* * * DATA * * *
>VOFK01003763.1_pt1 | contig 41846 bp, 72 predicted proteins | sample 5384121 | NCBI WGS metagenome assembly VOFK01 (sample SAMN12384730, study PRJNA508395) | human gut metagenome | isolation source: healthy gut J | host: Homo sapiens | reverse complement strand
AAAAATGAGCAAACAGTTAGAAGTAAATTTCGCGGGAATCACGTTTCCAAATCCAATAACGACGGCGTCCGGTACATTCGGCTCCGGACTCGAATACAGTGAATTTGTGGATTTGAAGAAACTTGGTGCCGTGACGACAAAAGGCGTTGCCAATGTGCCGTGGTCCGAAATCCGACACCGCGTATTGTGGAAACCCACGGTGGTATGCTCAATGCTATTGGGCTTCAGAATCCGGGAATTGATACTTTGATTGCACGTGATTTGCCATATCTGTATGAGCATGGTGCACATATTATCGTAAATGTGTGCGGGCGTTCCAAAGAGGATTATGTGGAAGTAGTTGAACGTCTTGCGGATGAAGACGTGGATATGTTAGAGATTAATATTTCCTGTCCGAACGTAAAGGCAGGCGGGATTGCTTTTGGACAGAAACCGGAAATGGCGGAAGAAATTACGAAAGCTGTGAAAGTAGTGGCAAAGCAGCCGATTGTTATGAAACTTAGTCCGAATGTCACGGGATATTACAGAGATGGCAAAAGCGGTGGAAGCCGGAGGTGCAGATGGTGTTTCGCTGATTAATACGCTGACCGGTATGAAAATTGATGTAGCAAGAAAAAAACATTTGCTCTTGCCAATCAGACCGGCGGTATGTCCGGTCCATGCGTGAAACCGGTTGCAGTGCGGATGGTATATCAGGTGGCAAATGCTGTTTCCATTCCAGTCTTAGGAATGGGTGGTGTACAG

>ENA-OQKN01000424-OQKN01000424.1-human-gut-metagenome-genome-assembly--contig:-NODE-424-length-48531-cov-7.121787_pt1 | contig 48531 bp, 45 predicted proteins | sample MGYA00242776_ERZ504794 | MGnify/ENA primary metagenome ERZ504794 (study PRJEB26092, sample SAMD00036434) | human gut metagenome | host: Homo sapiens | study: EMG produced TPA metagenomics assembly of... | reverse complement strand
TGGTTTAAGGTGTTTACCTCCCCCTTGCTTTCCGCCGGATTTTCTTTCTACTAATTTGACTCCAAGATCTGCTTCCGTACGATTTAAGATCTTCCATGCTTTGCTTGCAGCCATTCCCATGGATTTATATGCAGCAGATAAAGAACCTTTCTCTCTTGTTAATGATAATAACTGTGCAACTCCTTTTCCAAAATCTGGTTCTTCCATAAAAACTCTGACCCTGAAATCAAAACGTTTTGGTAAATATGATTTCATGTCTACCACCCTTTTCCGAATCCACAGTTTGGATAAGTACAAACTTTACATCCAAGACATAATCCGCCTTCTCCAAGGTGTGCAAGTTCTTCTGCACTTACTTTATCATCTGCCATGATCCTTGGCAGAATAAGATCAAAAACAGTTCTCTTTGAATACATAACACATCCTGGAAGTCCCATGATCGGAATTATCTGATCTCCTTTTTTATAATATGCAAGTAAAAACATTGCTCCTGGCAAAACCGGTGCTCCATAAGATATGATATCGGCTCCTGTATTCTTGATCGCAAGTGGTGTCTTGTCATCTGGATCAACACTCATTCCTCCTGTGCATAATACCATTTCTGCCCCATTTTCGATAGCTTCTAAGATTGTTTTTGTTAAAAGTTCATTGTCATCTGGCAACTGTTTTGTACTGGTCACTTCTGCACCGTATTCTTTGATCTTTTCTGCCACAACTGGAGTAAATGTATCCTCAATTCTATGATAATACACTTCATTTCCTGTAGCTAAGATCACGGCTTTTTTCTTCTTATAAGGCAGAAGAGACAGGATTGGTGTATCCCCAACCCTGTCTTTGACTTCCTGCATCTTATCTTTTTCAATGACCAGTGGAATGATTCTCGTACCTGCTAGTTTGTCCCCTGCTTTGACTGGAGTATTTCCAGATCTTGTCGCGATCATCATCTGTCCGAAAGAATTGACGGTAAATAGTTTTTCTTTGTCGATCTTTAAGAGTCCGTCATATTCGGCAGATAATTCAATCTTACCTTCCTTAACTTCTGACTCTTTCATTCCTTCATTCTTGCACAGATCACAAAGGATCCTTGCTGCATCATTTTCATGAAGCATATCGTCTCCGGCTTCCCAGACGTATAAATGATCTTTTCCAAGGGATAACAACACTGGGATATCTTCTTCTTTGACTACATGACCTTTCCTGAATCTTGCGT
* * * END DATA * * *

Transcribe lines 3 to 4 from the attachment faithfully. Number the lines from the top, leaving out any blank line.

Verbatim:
>ENA-OQKN01000424-OQKN01000424.1-human-gut-metagenome-genome-assembly--contig:-NODE-424-length-48531-cov-7.121787_pt1 | contig 48531 bp, 45 predicted proteins | sample MGYA00242776_ERZ504794 | MGnify/ENA primary metagenome ERZ504794 (study PRJEB26092, sample SAMD00036434) | human gut metagenome | host: Homo sapiens | study: EMG produced TPA metagenomics assembly of... | reverse complement strand
TGGTTTAAGGTGTTTACCTCCCCCTTGCTTTCCGCCGGATTTTCTTTCTACTAATTTGACTCCAAGATCTGCTTCCGTACGATTTAAGATCTTCCATGCTTTGCTTGCAGCCATTCCCATGGATTTATATGCAGCAGATAAAGAACCTTTCTCTCTTGTTAATGATAATAACTGTGCAACTCCTTTTCCAAAATCTGGTTCTTCCATAAAAACTCTGACCCTGAAATCAAAACGTTTTGGTAAATATGATTTCATGTCTACCACCCTTTTCCGAATCCACAGTTTGGATAAGTACAAACTTTACATCCAAGACATAATCCGCCTTCTCCAAGGTGTGCAAGTTCTTCTGCACTTACTTTATCATCTGCCATGATCCTTGGCAGAATAAGATCAAAAACAGTTCTCTTTGAATACATAACACATCCTGGAAGTCCCATGATCGGAATTATCTGATCTCCTTTTTTATAATATGCAAGTAAAAACATTGCTCCTGGCAAAACCGGTGCTCCATAAGATATGATATCGGCTCCTGTATTCTTGATCGCAAGTGGTGTCTTGTCATCTGGATCAACACTCATTCCTCCTGTGCATAATACCATTTCTGCCCCATTTTCGATAGCTTCTAAGATTGTTTTTGTTAAAAGTTCATTGTCATCTGGCAACTGTTTTGTACTGGTCACTTCTGCACCGTATTCTTTGATCTTTTCTGCCACAACTGGAGTAAATGTATCCTCAATTCTATGATAATACACTTCATTTCCTGTAGCTAAGATCACGGCTTTTTTCTTCTTATAAGGCAGAAGAGACAGGATTGGTGTATCCCCAACCCTGTCTTTGACTTCCTGCATCTTATCTTTTTCAATGACCAGTGGAATGATTCTCGTACCTGCTAGTTTGTCCCCTGCTTTGACTGGAGTATTTCCAGATCTTGTCGCGATCATCATCTGTCCGAAAGAATTGACGGTAAATAGTTTTTCTTTGTCGATCTTTAAGAGTCCGTCATATTCGGCAGATAATTCAATCTTACCTTCCTTAACTTCTGACTCTTTCATTCCTTCATTCTTGCACAGATCACAAAGGATCCTTGCTGCATCATTTTCATGAAGCATATCGTCTCCGGCTTCCCAGACGTATAAATGATCTTTTCCAAGGGATAACAACACTGGGATATCTTCTTCTTTGACTACATGACCTTTCCTGAATCTTGCGT